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Leaving No One Behind: Impact of Soil Pollution on Biodiversity in the Global South: A Global Call for Action

Abstract : Soil pollution, as one of the primary recipients of toxins, should not be a hidden secret anymore. There are many dangers associated with soil pollution, but its effects reach more than just the dimension of soil, as soil pollutants might negatively impact both human as well as ecological health. This review adds to increase in awareness of the problems faced by soil from pollution by bringing together a science-based approach to soil contamination as well as the interconnection with other global environmental challenges. As the Planetary Health and One Health initiatives stress, ecosystems and human health are inextricably linked, but none is isolated from one another. Toxins from polluted soil can affect all environmental compartments, including water, food, and air, as well as organisms, including humans. However, soil pollution cannot be effectively addressed without addressing pollution and its sources. As a result of soil pollution, ecosystem services can be lost, as well as serious economic losses and social injustices jeopardize the attainment of the 2030 Agenda at risk. Among the top contaminants sources resulting in soil contamination (order of significance) are mining, industrial operations, agriculture, waste treatment, extraction as well as processing of fossil fuels, as well as transportation emissions. However, there is not anything solid as well as comparable statistics on each sector's real emissions. Most contaminant releases to soil, with the exception of pesticide inputs, remain difficult to quantify and, as a result, continue to be highly unknown. Contaminants from industries continue to enter the environment at several phases of their whole life cycle, together with manufacture, contaminant manufacturing containing commodities, transportation, usage, as well as disposal are all factors to consider. Global yearly industrial chemical output has nearly quadrupled to over 2.3 billion tons in recent years, with an 85% rise expected by 2030. If production and consumption patterns do not change rapidly, environmental pollution and erosion are thus predicted to worsen unless there is a commitment towards true sustainable management of the environment that fully respects nature. Despite decades of research, there remain remarkable knowledge gaps and great uncertainty regarding the quantity and scope of affected locations, which is exacerbated by new contaminants contributing to the situation. There is a growing gap in knowledge regarding soils impacted through pollution diffusion as well as its influence on other environmental compartments has grown even wider.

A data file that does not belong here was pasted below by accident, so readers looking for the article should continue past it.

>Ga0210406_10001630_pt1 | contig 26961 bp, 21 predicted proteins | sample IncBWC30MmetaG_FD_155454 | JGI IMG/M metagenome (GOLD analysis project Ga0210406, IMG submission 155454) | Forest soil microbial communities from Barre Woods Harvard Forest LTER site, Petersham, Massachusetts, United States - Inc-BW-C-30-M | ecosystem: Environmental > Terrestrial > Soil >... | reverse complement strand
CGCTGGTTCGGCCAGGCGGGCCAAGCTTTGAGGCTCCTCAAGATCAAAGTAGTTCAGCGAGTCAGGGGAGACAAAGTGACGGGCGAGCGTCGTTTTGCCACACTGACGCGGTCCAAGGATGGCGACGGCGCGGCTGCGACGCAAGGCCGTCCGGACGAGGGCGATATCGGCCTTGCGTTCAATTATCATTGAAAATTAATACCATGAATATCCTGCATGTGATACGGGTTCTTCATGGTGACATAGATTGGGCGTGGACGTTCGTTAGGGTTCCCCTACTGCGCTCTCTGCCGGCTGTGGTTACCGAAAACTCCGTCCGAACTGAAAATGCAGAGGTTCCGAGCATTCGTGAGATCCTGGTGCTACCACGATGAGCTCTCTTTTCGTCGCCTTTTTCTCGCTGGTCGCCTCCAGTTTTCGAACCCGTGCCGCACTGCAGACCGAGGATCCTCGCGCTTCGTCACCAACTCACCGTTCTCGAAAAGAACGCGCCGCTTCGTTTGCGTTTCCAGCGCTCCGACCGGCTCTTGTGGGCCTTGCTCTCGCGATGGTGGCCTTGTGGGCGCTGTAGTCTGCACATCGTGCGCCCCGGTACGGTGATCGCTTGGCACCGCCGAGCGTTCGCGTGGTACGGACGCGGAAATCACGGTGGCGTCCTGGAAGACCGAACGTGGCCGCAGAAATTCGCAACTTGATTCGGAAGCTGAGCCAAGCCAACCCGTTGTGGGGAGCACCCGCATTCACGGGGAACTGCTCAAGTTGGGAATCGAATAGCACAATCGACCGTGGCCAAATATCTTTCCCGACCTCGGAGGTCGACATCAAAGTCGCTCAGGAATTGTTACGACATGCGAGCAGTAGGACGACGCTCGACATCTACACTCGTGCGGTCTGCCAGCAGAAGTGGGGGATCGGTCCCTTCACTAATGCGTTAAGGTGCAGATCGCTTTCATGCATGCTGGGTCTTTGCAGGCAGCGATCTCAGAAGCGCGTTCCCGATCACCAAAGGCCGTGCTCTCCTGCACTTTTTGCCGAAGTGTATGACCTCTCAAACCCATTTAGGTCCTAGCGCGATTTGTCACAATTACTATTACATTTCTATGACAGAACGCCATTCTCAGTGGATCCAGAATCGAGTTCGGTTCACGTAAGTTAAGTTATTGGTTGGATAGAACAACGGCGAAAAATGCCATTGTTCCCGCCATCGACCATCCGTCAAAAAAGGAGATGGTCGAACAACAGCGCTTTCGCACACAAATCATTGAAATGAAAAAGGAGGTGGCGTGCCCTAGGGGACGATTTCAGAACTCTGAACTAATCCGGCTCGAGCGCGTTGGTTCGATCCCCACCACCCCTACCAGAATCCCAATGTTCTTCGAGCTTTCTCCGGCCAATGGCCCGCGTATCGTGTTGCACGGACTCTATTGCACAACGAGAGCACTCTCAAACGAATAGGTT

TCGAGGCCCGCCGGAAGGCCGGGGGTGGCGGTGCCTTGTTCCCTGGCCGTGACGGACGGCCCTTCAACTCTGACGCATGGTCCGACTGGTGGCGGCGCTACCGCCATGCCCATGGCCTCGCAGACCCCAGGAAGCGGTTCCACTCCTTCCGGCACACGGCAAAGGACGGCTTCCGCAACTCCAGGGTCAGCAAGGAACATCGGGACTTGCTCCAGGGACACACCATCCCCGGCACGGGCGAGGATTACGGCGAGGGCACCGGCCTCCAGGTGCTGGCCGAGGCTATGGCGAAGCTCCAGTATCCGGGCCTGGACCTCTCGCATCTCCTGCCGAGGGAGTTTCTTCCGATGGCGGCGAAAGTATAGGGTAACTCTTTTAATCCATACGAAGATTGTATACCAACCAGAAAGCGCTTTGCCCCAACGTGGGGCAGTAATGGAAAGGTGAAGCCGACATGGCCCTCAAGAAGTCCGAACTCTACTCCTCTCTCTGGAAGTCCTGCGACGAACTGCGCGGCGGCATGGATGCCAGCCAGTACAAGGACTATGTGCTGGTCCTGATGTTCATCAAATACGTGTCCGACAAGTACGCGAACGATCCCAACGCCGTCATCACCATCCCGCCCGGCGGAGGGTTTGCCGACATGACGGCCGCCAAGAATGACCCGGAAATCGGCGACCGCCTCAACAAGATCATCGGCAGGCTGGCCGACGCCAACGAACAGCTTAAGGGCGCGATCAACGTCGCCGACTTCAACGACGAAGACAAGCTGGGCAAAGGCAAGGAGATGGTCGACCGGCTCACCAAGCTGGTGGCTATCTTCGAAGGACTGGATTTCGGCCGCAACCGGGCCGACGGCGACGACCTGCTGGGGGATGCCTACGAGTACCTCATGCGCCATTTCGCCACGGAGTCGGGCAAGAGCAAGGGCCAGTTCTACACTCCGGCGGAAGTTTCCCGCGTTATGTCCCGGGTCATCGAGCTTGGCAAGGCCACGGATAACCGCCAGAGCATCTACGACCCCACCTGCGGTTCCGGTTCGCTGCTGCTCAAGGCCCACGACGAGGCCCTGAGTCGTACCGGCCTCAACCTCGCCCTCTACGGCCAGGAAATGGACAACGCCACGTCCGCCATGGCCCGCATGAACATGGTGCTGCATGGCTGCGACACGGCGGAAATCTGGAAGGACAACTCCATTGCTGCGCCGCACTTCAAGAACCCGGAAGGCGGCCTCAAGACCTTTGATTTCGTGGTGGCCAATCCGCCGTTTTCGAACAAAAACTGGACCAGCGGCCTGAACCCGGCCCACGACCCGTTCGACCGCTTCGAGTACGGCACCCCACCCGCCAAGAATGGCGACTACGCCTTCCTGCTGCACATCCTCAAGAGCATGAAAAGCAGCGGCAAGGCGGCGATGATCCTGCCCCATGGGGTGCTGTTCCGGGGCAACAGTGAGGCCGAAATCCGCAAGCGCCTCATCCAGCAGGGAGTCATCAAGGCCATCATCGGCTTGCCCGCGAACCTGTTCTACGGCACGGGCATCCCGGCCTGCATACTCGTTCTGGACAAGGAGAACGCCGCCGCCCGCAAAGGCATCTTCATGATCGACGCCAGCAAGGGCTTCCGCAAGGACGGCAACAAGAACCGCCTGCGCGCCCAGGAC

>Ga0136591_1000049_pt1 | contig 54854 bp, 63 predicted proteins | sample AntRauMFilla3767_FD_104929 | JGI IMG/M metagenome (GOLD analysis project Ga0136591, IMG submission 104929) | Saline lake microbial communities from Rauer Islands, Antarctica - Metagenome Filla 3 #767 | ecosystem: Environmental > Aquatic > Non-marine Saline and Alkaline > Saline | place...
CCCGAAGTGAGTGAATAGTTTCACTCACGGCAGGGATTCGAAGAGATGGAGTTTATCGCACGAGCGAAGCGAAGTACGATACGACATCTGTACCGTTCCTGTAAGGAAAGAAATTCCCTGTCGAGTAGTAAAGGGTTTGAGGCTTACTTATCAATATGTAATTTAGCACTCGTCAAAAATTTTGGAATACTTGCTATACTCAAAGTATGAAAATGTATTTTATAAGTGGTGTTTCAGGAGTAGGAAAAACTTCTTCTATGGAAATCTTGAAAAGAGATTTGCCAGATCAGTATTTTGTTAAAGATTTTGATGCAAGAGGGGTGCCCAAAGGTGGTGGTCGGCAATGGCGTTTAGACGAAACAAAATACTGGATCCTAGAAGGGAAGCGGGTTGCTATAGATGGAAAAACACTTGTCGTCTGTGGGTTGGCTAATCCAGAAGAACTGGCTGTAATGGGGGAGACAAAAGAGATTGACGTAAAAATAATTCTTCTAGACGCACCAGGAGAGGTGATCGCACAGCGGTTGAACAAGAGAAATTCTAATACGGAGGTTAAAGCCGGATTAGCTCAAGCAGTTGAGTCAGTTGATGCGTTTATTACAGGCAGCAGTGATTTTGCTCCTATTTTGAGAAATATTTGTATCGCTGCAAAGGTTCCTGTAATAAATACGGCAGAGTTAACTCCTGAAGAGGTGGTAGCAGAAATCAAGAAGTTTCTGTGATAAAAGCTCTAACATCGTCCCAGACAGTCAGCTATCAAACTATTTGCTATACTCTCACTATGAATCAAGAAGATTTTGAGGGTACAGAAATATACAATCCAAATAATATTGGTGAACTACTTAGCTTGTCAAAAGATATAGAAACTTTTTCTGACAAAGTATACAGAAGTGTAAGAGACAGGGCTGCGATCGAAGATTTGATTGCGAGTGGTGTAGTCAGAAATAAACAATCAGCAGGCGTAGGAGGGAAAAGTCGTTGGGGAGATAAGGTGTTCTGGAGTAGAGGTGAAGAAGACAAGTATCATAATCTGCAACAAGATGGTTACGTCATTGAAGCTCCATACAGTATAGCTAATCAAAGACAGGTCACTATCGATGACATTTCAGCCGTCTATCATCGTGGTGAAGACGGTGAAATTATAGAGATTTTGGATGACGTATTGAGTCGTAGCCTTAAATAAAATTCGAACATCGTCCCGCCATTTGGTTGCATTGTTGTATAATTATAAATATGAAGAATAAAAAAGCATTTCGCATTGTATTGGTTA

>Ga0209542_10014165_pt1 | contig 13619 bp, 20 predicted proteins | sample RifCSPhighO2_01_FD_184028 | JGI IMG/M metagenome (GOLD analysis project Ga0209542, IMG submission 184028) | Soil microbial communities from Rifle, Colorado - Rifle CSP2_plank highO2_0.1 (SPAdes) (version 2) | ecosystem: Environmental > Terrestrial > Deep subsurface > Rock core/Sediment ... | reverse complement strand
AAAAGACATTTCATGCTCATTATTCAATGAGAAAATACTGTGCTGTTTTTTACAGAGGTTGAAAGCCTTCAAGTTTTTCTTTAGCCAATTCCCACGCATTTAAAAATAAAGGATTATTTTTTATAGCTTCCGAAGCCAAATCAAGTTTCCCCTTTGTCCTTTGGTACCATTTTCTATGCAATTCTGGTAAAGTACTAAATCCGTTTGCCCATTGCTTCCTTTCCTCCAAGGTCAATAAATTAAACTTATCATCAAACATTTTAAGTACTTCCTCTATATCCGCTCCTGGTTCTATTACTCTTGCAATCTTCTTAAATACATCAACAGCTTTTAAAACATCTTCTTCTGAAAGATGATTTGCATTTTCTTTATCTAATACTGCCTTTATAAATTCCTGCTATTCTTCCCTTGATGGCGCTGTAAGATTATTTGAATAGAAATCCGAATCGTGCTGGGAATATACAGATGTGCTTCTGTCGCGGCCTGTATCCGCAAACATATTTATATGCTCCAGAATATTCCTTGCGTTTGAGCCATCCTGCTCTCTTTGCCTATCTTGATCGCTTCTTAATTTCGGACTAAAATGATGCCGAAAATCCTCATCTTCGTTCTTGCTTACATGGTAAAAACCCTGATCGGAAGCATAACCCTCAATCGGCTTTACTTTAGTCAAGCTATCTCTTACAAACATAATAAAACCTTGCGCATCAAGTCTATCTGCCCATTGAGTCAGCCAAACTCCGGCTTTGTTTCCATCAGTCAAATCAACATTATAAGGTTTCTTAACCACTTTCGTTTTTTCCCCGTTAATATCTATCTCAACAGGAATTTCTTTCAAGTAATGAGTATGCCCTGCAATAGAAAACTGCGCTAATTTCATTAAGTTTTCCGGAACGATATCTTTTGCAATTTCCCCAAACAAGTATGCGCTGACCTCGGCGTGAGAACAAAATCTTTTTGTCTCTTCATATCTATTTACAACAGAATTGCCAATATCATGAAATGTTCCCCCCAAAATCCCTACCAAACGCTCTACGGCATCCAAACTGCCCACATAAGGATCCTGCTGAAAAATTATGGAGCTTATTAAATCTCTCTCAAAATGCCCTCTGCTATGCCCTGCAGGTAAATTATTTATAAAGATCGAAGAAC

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Submitted on : Tuesday, September 6, 2022 - 5:59:46 PM
Last modification on : Thursday, September 8, 2022 - 3:04:48 AM

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Morufu Olalekan Raimi, Austin-Asomeji Iyingiala, Olawale Henry Sawyerr, Abiola Omolewa Saliu, Abinotami Williams Ebuete, et al.. Leaving No One Behind: Impact of Soil Pollution on Biodiversity in the Global South: A Global Call for Action. Biodiversity in Africa: Potentials, Threats and Conservation, 29, Springer Nature Singapore, pp.205-237, 2022, Sustainable Development and Biodiversity, 978-981-19-3326-4. ⟨10.1007/978-981-19-3326-4_8⟩. ⟨hal-03770882⟩

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